Background: Traumatic brain injury initiates several metabolic processes that can exacerbate the injury. There is evidence that hypothermia may limit some of these deleterious metabolic responses.
Methods: In a randomized, controlled trial, we compared the effects of moderate hypothermia and normothermia in 82 patients with severe closed head injuries (a score of 3 to 7 on the Glasgow Coma Scale). The patients assigned to hypothermia were cooled to 33 degrees C a mean of 10 hours after injury, kept at 32 degrees to 33 degrees C for 24 hours, and then rewarmed. A specialist in physical medicine and rehabilitation who was unaware of the treatment assignments evaluated the patients 3, 6, and 12 months later with the use of the Glasgow Outcome Scale.
Results: The demographic characteristics and causes and severity of injury were similar in the hypothermia and normothermia groups. At 12 months, 62 percent of the patients in the hypothermia group and 38 percent of those in the normothermia group had good outcomes (moderate, mild, or no disabilities). The adjusted risk ratio for a bad outcome in the hypothermia group was 0.5 (95 percent confidence interval, 0.2 to 1.2). Hypothermia did not improve the outcomes in the patients with coma scores of 3 or 4 on admission. Among the patients with scores of 5 to 7, hypothermia was associated with significantly improved outcomes at 3 and 6 months (adjusted risk ratio for a bad outcome, 0.2; 95 percent confidence interval, 0.1 to 0.9 at both intervals), although not at 12 months (risk ratio, 0.3; 95 percent confidence interval, 0.1 to 1.0).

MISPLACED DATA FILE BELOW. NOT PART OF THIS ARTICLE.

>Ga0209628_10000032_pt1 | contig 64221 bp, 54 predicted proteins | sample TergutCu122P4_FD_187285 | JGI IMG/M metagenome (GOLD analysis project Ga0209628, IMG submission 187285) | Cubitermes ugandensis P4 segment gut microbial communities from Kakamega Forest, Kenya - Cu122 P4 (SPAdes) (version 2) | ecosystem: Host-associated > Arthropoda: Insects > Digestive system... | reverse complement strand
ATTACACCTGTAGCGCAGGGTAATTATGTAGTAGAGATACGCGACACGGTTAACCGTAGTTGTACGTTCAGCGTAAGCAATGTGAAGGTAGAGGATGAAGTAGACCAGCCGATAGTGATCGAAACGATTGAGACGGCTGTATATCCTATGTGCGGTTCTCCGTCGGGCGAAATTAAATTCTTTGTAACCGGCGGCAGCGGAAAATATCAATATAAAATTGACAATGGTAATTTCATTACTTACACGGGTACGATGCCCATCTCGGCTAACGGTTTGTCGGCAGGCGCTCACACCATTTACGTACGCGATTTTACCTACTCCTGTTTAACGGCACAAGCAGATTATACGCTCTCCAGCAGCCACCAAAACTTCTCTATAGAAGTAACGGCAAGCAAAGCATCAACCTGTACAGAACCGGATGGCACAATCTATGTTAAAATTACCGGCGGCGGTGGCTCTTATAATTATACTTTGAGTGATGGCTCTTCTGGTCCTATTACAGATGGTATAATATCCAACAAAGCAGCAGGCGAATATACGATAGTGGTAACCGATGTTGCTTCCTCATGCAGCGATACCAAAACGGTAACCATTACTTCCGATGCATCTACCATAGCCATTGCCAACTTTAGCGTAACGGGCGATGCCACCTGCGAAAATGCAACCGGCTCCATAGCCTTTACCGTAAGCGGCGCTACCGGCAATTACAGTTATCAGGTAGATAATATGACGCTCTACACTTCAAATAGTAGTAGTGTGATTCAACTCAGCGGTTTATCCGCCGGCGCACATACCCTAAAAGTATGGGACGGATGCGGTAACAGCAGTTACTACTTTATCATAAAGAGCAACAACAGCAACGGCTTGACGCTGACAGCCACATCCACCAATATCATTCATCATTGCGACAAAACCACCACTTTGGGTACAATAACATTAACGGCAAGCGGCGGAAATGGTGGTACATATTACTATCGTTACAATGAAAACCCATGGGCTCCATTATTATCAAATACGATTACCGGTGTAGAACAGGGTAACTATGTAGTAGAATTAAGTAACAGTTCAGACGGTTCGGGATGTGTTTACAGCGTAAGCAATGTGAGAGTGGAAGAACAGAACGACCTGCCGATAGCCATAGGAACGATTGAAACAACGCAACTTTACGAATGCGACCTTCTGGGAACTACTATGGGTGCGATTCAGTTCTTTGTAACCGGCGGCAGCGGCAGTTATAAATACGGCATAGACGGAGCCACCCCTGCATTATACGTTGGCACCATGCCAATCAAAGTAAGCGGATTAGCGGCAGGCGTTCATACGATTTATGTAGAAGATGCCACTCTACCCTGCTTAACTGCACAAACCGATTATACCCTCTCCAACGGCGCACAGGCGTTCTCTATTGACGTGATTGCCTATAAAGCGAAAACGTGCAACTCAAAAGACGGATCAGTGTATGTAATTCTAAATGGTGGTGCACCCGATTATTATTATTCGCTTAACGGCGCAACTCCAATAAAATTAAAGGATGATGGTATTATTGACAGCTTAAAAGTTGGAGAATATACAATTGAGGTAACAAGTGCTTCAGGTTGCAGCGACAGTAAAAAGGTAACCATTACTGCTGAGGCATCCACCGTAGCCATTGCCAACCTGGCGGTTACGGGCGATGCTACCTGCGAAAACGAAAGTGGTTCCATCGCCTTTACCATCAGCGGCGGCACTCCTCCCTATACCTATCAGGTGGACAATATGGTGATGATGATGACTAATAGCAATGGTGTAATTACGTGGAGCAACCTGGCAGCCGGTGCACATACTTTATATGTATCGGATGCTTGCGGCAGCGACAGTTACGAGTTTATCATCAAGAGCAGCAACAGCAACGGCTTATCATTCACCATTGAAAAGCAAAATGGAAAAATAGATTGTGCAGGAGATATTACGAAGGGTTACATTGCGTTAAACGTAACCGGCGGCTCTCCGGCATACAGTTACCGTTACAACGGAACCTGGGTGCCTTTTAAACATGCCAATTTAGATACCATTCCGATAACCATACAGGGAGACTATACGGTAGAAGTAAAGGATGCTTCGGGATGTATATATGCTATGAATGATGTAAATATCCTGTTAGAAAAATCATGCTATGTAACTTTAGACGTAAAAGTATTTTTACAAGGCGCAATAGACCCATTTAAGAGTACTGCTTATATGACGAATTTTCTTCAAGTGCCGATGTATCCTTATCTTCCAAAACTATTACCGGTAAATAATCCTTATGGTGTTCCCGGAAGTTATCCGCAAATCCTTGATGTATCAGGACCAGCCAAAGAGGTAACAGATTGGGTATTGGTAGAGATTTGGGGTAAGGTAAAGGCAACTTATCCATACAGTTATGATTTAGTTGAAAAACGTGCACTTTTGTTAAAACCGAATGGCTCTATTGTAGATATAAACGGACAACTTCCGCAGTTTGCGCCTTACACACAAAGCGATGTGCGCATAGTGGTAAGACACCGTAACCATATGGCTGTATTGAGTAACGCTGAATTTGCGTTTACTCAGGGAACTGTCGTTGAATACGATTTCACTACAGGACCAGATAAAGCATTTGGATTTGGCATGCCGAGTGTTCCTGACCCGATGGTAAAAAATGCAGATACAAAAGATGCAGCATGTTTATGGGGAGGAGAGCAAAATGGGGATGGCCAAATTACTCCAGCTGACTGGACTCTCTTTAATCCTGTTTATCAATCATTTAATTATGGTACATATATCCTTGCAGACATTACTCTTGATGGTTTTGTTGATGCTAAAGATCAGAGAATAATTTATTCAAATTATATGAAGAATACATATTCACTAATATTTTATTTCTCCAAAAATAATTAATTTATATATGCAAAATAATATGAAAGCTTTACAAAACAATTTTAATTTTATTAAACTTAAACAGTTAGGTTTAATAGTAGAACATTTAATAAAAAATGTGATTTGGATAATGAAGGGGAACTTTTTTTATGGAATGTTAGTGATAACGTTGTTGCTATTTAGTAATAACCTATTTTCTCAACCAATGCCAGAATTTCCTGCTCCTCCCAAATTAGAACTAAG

Conclusions: Treatment with moderate hypothermia for 24 hours in patients with severe traumatic brain injury and coma scores of 5 to 7 on admission hastened neurologic recovery and may have improved the outcome.